HomeLatest ThreadsGreatest ThreadsForums & GroupsMy SubscriptionsMy Posts
DU Home » Latest Threads » Forums & Groups » Main » Latest Breaking News (Forum) » Japan seeks support for F... » Reply #9

Response to Omaha Steve (Original post)

Tue Aug 24, 2021, 05:31 PM

9. Quadruple Meltdown includes one plutonium reactor.

Not that that ever gets mentioned.

News Coverage of Fukushima Disaster Found Lacking

American University sociologist’s new research finds few reports identified health risks to public

By Rebecca Basu
American University, March 10, 2015

Four years after the 2011 Fukushima Daiichi nuclear disaster, the disaster no longer dominates U.S. news headlines, though the disabled plant continues to pour three tons of radioactive water into the ocean each day. Homes, schools and businesses in the Japanese prefecture are uninhabitable, and will likely be so forever. Yet the U.S. media has dropped the story while public risks remain.

A new analysis by American University sociology professor Celine Marie Pascale finds that U.S. news media coverage of the disaster largely minimized health risks to the general population. Pascale analyzed more than 2,000 news articles from four major U.S. outlets following the disaster's occurrence March 11, 2011 through the second anniversary on March 11, 2013. [font color="green"]Only 6 percent of the coverage—129 articles—focused on health risks to the public in Japan or elsewhere. Human risks were framed, instead, in terms of workers in the disabled nuclear plant.[/font color]

Disproportionate access

"It's shocking to see how few articles discussed risk to the general population, and when they did, they typically characterized risk as low," said Pascale, who studies the social construction of risk and meanings of risk in the 21st century. "We see articles in prestigious news outlets claiming that radioactivity from cosmic rays and rocks is more dangerous than the radiation emanating from the collapsing Fukushima Daiichi nuclear plant."

Pascale studied news articles, editorials, and letters from two newspapers, The Washington Postand The New York Times, and two nationally prominent online news sites, Politico and The Huffington Post. These four media outlets are not only among the most prominent in the United States, they are also among the most cited by television news and talk shows, by other newspapers and blogs and are often taken up in social media, Pascale said. In this sense, she added, understanding how risk is constructed in media gives insight into how national concerns and conversations get framed.

Pascale's analysis identified three primary ways in which the news outlets minimized the risk posed by radioactive contamination to the general population. Articles made comparisons to mundane, low-level forms of radiation;defined the risks as unknowable, given the lack of long-term studies; and largely excluded concerns expressed by experts and residents who challenged the dominant narrative.

[font color="green"]The research shows that corporations and government agencies had disproportionate access to framing the event in the media, Pascale says. Even years after the disaster, government and corporate spokespersons constituted the majority of voices published. News accounts about local impact—for example, parents organizing to protect their children from radiation in school lunches—were also scarce. [/font color]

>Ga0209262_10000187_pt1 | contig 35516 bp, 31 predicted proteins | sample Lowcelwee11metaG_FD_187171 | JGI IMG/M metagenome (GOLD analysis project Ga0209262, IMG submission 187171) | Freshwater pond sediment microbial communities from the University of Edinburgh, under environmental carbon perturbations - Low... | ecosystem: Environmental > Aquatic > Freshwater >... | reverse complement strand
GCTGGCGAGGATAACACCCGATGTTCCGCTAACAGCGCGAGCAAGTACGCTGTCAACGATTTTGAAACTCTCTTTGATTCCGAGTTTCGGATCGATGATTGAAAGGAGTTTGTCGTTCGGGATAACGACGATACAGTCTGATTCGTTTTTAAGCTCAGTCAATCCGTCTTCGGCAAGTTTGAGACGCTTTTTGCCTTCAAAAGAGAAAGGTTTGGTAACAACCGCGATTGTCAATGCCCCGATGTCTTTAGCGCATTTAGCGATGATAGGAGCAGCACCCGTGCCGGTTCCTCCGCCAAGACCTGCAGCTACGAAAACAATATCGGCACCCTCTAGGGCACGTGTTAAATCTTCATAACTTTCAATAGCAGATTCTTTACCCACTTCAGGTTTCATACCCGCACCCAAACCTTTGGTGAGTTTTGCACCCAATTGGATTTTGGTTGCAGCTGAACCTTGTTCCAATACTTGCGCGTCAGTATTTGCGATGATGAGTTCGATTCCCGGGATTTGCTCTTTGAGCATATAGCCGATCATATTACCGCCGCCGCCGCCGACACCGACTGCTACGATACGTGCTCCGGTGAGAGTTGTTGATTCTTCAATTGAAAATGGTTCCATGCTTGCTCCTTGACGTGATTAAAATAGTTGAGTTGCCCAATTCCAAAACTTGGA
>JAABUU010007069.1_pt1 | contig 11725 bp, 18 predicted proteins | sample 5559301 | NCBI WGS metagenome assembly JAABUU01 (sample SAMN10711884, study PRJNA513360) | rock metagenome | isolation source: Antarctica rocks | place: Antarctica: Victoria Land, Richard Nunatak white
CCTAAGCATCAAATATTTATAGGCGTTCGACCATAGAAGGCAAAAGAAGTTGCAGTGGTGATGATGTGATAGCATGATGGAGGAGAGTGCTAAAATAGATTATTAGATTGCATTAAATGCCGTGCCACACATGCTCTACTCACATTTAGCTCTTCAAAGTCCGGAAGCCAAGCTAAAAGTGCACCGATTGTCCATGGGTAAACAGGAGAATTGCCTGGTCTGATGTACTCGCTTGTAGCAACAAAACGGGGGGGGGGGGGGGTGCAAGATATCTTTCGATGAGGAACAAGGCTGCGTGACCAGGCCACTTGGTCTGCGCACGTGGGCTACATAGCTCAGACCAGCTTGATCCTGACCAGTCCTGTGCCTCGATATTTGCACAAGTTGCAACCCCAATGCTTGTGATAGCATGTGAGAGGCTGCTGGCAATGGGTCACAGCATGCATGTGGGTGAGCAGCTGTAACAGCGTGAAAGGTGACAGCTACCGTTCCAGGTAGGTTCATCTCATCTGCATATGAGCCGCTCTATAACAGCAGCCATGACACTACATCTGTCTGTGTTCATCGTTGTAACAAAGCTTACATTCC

Globalization of risk

Pascale says her findings show the need for the public to be critical consumers of news; expert knowledge can be used to create misinformation and uncertainty—especially in the information vacuums that arise during disasters.

"The mainstream media—in print and online—did little to report on health risks to the general population or to challenge the narratives of public officials and their experts," Pascale said. "Discourses of the risks surrounding disasters are political struggles to control the presence and meaning of events and their consequences. How knowledge about disasters is reported can have more to do with relations of power than it does with the material consequences to people's lives."

While it is clear that the Fukushima Daiichi nuclear meltdown was a consequence of an earthquake and tsunami, like all disasters, it was also the result of political, economic and social choices that created or exacerbated broad-scale risks. In the 21st century, there's an increasing "globalization of risk," Pascale argues. Major disasters have potentially large-scale and long-term consequences for people, environments, and economies.

"People's understanding of disasters will continue to be constructed by media. How media members frame the presence of risk and the nature of disaster matters," she said.

SOURCE with Links: http://www.american.edu/media/news/20150310-Fukushima.cfm

Reply to this post

Back to OP Alert abuse Link to post in-thread

Always highlight: 10 newest replies | Replies posted after I mark a forum
Replies to this discussion thread
Arrow 22 replies Author Time Post
Omaha Steve Aug 2021 OP
nocoincidences Aug 2021 #1
Jetheels Aug 2021 #2
Bayard Aug 2021 #3
Submariner Aug 2021 #4
no_hypocrisy Aug 2021 #5
Snackshack Aug 2021 #6
elleng Aug 2021 #7
NNadir Aug 2021 #11
Snackshack Aug 2021 #15
NNadir Aug 2021 #19
betsuni Aug 2021 #17
madville Aug 2021 #8
LineReply Quadruple Meltdown includes one plutonium reactor.
Kid Berwyn Aug 2021 #9
NNadir Aug 2021 #13
Kid Berwyn Aug 2021 #16
NNadir Aug 2021 #18
Kid Berwyn Aug 2021 #20
NNadir Aug 2021 #10
Jedi Guy Aug 2021 #12
NNadir Aug 2021 #14
hunter Aug 2021 #21
oasis Aug 2021 #22
Please login to view edit histories.